By now, we hope you’re aware that Love’s Labor’s Lost is part of our 2023 season! However, we wanted to take a moment to highlight some lesser-known facts about this Shakespearean comedy.
① HVSF History
Originally planned for our 2020 season, Love’s Labor’s Lost had to be cancelled due to the COVID-19 pandemic. We are excited to finally bring this production to The Tent this summer, featuring director Amanda Dehnert, who also directed Kate Hamill’s Pride and Prejudice in 2017. This is a story we’ve been eagerly waiting to share with audiences for over three years and we can’t wait to see it come to life on stage.
② The Original Title
Love’s Labor’s Lost was originally titled as Love’s Labour’s Lost, which is an example of the British spelling in the 16th century. The play’s title is a pun on the proverbial saying “All’s Well That Ends Well.” The play was first published in 1598, and it is believed to have been written sometime between 1594 and 1597.
③ The Language!
As with all of Shakespeare’s plays, the language in Love’s Labor’s Lost is beautiful and poetic. However, it also contains many puns and wordplay, which can make it challenging. Director Amanda Dehnert addresses this by incorporating a contemporary music approach. By doing so, she is able to create a different context for the scenes and deepen the emotional experience of the characters. The music provides texture that is sometimes not allowed in the text – this is where Dehnert’s brilliance shines through.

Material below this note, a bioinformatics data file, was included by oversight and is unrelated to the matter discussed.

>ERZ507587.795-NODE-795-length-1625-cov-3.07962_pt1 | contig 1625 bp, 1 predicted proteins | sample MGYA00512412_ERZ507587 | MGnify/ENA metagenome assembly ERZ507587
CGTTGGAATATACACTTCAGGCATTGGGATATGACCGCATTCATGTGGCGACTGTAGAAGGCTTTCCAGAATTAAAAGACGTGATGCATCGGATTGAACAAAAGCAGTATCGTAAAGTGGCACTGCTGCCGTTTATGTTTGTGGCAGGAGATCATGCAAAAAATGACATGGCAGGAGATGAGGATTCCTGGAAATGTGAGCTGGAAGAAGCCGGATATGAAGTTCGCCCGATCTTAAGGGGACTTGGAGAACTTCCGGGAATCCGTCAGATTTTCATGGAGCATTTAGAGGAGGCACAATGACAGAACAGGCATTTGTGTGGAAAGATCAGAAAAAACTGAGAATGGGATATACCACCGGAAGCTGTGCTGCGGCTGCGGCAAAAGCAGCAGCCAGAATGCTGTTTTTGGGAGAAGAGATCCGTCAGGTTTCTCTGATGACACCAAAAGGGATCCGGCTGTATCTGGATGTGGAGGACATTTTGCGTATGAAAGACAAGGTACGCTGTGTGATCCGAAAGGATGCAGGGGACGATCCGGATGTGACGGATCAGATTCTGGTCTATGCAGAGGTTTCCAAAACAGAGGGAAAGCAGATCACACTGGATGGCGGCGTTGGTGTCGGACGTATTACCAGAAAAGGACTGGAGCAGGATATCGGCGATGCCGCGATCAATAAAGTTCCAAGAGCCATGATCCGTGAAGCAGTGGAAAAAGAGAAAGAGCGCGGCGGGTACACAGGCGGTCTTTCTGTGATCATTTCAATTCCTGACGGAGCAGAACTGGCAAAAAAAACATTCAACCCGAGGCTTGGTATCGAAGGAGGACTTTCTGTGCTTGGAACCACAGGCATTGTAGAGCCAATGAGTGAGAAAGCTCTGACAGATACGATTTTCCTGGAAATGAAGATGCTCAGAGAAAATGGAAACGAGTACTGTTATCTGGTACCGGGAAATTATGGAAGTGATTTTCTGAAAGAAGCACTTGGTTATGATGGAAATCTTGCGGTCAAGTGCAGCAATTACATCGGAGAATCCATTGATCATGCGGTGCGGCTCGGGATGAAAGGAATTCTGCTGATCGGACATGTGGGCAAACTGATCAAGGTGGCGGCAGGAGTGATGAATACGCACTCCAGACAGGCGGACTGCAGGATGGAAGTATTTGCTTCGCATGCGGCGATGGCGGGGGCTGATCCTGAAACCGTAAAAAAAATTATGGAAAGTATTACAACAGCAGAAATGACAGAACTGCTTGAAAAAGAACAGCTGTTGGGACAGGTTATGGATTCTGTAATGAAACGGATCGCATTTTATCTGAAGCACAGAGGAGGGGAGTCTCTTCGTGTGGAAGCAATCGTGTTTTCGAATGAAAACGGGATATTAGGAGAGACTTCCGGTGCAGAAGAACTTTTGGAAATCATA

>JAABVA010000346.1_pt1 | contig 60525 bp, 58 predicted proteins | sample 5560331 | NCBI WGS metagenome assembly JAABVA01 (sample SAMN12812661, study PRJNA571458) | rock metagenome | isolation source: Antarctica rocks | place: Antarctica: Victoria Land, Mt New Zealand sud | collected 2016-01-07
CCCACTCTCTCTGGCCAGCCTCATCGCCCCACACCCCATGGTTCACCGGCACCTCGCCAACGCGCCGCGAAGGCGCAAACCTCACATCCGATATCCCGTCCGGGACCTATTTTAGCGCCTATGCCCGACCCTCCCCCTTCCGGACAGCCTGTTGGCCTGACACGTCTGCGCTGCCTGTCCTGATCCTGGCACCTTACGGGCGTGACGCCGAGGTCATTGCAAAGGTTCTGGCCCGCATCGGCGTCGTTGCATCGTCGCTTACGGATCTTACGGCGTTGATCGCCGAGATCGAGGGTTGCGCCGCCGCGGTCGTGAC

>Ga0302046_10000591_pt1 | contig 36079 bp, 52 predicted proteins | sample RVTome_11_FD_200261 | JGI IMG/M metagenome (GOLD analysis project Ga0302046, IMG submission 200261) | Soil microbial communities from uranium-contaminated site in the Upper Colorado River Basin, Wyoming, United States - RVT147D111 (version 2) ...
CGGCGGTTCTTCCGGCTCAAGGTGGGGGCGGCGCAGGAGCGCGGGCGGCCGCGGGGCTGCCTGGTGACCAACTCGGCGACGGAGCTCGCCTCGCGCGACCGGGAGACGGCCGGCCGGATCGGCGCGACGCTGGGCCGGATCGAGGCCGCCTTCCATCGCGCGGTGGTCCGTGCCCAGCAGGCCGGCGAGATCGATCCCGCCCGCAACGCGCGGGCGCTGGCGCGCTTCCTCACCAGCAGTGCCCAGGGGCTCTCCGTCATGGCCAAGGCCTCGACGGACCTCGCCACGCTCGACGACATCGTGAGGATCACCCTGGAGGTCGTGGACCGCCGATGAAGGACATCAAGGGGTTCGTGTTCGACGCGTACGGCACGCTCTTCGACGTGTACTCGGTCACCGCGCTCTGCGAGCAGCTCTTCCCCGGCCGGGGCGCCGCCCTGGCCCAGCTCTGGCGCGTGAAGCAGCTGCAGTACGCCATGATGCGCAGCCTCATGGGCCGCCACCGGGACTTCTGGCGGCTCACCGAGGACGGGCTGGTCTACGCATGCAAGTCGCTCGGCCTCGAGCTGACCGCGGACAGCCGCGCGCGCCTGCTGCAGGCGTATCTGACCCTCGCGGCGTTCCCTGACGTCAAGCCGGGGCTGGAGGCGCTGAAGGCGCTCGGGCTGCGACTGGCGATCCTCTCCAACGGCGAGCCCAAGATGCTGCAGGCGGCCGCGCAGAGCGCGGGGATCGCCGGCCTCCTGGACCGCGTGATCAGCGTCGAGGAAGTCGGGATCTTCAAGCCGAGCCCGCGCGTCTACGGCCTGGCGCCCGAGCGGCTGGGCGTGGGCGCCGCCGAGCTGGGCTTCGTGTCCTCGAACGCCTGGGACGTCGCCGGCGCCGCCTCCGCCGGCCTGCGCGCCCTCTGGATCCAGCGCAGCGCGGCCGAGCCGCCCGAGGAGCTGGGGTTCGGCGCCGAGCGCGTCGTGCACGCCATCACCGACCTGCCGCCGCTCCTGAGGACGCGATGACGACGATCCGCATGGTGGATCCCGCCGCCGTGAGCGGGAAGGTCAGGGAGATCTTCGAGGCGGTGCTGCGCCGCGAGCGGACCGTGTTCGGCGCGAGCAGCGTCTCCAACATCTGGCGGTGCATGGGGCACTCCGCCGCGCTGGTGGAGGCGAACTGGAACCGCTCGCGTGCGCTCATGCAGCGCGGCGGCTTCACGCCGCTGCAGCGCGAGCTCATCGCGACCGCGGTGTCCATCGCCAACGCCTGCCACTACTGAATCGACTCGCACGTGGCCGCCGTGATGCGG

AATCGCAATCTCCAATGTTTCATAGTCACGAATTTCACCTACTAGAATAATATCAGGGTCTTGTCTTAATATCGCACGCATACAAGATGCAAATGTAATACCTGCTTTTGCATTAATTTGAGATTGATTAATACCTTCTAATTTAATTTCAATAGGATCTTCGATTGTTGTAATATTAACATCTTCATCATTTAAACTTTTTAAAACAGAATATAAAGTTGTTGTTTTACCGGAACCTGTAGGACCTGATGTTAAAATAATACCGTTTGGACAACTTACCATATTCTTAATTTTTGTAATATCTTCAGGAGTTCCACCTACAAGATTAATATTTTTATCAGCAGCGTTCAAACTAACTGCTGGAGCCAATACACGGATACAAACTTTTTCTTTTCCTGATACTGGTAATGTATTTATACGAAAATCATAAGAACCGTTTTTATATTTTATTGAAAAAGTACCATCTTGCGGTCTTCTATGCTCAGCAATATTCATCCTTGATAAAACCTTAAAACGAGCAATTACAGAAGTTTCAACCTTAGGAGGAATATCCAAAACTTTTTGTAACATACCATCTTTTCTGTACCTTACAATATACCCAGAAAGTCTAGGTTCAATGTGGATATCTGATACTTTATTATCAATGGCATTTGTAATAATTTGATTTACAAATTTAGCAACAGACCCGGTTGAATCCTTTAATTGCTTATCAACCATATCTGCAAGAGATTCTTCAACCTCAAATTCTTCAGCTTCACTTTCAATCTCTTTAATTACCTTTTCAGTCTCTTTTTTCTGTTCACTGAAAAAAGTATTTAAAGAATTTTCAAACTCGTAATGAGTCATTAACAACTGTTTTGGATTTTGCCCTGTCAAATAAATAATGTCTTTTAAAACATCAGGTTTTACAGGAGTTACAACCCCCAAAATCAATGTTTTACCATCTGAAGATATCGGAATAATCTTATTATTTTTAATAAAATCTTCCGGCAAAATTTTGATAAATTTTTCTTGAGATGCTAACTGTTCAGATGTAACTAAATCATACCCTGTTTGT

④ The Characters
The play follows the story of four young men of Navarre, the King, Longaville, Dumaine, and Berowne, who have sworn to avoid all distractions and focus solely on their studies. But when the Princess of France and her ladies, Katherine, Maria, and Rosaline, arrive on a diplomatic mission, the men find themselves falling in love with them. The play explores themes of love and politics, set against the backdrop of Navarre, a small independent kingdom in the Pyrenees mountains between Spain and France.
⑤ The Adaptations
Love’s Labor’s Lost has been adapted into many different forms over the years, including a musical, an opera, and several films. One of the most famous adaptations is the 2000 film “Love’s Labour’s Lost” directed by Kenneth Branagh, which sets the play in the 1930s and features a cast of well-known actors singing and dancing to classic songs. Amanda’s adaptation had one previous production at OSF in 2018, and she’s continuing to refine it for the HVSF production, and the context of the Tent.